The Chipola Slabshell is a medium-sized freshwater mussel that measures less than 3.3 inches (85 mm) in length. It is oval in shape and somewhat inflated (thick or deep in appearance). The periostracum (outer shell surface) is chestnut colored and may have alternating dark and light-colored bands. The nacre (inner shell surface) color is salmon.
Many of the specific details about the complex life cycle of this threatened mussel are not currently known, but the life history of Elliptio chipolaensis is presumed to be similar to related species. Male Chipola Slabshell mussels release sperm into slow or moderately-flowing rivers. Sperm enters females through siphon-like regions and fertilization of eggs occurs within female shells. These fertilized eggs develop into special larva called glochidia. Glochidia continue to develop and are released into the water column when fully matured. The parasitic glochidia must find and attach to the gills or fins of the appropriate host fish to complete development. The required fish hosts are not currently known for this species. The glochidia parasitize a fish host for a variable length of time, likely depending upon water temperature, fish species and other factors. Larvae metamorphose into juvenile mussels on the fish and then release from the host to find a suitable substrate, often the muddy sand or silty sand bottom of a river.
Many of the details about the natural history of the Chipola Slabshell are not currently known, but they are believed to be similar to better known, related species. Larvae (glochidia) are parasitic upon tissue of fish hosts while completing the metamorphosis into juvenile mussels. Adult mussels are typically sessile and are found attached or buried in the muddy or silty bottom of rivers. Adult mussels are filter feeders and usually feed upon plankton and detritus from their aquatic environment. Chipola Slabshell mussels bring water from their habitat into their shells through specialized regions that are similar to the true siphons of clams. The water is then filtered over the gills and food particles are trapped and eventually digested.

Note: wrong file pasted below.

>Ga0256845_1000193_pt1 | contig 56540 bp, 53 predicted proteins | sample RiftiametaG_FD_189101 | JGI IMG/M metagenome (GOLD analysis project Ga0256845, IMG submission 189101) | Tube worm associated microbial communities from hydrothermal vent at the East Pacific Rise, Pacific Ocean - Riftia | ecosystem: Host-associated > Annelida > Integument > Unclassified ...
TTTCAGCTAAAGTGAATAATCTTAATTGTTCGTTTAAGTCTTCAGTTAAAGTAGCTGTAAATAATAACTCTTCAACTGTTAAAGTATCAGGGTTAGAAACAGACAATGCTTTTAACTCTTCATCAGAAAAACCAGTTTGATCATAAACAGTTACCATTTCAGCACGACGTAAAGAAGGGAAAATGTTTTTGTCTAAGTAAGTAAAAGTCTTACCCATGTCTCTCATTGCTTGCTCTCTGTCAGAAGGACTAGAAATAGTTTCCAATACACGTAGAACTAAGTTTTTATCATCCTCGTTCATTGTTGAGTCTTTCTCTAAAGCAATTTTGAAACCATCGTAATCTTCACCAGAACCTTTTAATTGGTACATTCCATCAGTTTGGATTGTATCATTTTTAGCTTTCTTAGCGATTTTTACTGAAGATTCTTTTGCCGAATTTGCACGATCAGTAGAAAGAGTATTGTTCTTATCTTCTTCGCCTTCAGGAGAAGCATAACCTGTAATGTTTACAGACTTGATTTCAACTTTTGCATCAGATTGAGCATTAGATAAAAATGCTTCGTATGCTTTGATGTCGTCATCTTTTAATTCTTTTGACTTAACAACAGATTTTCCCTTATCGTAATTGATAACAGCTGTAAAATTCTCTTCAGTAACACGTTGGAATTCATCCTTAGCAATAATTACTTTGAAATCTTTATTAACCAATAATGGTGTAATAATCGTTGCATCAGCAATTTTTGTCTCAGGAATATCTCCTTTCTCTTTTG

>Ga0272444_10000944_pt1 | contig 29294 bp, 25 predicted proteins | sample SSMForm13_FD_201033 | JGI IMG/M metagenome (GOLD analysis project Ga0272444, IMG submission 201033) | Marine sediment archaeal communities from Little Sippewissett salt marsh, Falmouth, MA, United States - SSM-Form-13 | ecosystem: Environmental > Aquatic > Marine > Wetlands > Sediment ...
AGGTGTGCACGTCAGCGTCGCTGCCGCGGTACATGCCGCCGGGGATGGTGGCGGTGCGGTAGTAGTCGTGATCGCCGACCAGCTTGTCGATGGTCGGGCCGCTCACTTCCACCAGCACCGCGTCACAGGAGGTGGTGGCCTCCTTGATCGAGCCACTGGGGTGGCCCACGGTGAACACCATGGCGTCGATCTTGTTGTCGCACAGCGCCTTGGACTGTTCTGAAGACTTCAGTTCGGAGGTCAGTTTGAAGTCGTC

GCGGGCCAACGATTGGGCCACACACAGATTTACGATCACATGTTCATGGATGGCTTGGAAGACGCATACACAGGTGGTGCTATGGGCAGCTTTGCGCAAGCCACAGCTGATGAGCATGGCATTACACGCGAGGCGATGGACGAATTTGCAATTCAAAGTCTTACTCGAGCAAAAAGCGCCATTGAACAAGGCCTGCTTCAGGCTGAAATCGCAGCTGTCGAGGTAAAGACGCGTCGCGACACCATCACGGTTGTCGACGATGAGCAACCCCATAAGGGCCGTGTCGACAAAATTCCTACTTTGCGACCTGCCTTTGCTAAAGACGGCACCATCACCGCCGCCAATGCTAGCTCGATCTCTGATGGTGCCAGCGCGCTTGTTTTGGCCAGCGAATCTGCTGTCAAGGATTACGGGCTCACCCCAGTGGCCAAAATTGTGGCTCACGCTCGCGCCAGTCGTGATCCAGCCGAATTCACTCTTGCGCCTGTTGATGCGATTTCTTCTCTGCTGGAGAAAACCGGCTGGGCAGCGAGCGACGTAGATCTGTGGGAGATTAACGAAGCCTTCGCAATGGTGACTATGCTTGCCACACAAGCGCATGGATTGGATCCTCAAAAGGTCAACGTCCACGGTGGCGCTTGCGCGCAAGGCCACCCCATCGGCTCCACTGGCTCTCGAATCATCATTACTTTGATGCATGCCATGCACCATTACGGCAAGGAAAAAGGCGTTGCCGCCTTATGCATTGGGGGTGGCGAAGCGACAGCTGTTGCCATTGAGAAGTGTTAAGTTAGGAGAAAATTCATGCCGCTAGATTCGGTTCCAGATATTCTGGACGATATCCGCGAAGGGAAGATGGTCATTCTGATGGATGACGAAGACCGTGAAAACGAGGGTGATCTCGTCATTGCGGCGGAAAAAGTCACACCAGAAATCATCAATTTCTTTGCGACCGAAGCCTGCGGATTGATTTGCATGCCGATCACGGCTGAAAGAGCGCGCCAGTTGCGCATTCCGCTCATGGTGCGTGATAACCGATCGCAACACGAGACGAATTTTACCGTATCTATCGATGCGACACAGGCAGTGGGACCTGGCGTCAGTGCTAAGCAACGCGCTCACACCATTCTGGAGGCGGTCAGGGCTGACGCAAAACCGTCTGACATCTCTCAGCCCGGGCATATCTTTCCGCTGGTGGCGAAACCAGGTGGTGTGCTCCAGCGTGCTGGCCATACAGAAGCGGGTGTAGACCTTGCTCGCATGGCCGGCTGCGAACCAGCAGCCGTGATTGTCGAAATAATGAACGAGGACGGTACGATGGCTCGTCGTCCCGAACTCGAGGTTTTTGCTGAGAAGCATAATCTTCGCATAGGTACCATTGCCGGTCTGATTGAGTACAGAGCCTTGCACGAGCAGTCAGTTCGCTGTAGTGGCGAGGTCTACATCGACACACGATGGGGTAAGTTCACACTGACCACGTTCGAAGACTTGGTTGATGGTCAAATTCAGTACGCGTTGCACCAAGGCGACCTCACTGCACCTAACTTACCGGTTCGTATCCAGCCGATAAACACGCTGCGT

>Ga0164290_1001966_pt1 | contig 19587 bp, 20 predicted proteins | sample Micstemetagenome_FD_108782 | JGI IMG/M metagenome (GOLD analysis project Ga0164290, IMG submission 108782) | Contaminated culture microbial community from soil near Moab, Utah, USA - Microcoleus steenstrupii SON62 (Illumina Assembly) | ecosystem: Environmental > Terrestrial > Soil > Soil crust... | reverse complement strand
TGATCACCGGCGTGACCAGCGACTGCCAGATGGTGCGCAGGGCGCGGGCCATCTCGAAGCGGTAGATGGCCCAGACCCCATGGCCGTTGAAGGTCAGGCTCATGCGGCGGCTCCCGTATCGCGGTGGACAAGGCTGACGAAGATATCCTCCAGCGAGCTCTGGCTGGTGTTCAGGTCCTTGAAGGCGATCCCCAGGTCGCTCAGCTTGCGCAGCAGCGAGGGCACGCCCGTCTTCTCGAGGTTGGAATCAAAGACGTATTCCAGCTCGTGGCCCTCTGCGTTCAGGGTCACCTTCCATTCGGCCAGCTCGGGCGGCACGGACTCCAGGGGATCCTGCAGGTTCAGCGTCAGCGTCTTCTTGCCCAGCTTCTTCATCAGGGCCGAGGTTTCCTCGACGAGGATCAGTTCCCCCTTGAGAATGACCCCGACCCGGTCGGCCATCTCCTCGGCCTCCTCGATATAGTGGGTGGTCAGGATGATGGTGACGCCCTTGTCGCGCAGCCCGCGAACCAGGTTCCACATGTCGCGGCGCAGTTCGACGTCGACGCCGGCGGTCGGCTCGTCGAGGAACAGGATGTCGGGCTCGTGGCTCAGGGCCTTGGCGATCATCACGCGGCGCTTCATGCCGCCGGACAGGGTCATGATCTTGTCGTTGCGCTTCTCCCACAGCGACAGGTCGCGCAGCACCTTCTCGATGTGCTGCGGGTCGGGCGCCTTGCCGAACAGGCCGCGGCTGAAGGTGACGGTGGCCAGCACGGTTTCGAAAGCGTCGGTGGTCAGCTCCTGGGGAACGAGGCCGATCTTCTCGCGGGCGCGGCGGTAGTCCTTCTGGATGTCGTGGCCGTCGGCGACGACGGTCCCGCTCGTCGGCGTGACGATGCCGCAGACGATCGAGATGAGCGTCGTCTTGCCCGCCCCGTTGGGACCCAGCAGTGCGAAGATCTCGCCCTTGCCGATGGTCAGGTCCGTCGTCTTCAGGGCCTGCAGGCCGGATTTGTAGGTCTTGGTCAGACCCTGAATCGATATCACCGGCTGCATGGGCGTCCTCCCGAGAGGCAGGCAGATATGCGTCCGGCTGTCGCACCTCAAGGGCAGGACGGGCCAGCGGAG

Historically, the Chipola Slabshell was found in the Chipola River of Florida and a tributary of the Chattahoochee River in Alabama . It was once found in a portion of the Chattahoochee River in Early and Seminole counties of Georgia . However, it has apparently been extirpated from its historic Georgia and Alabama range.
The Chipola Slabshell is listed as threatened by the United States Fish and Wildlife Service (USFWS). Within Georgia , it is presumed to be extirpated or extinct. This mussel was once found at 17 different sites, but today it is restricted to only four sites within the Chipola River of Florida. The population is apparently declining and the dwindling population size is primarily contributed to habitat loss due to the construction of impoundments, pollution and sedimentation. Increased sedimentation greatly interferes with effective filter feeding and can cause suffocation of freshwater mussels.
There are no species within the very limited range of the Chipola Slabshell that possess the same combination of a salmon nacre, chestnut outer shell and occasional light and dark bands on the periostracum.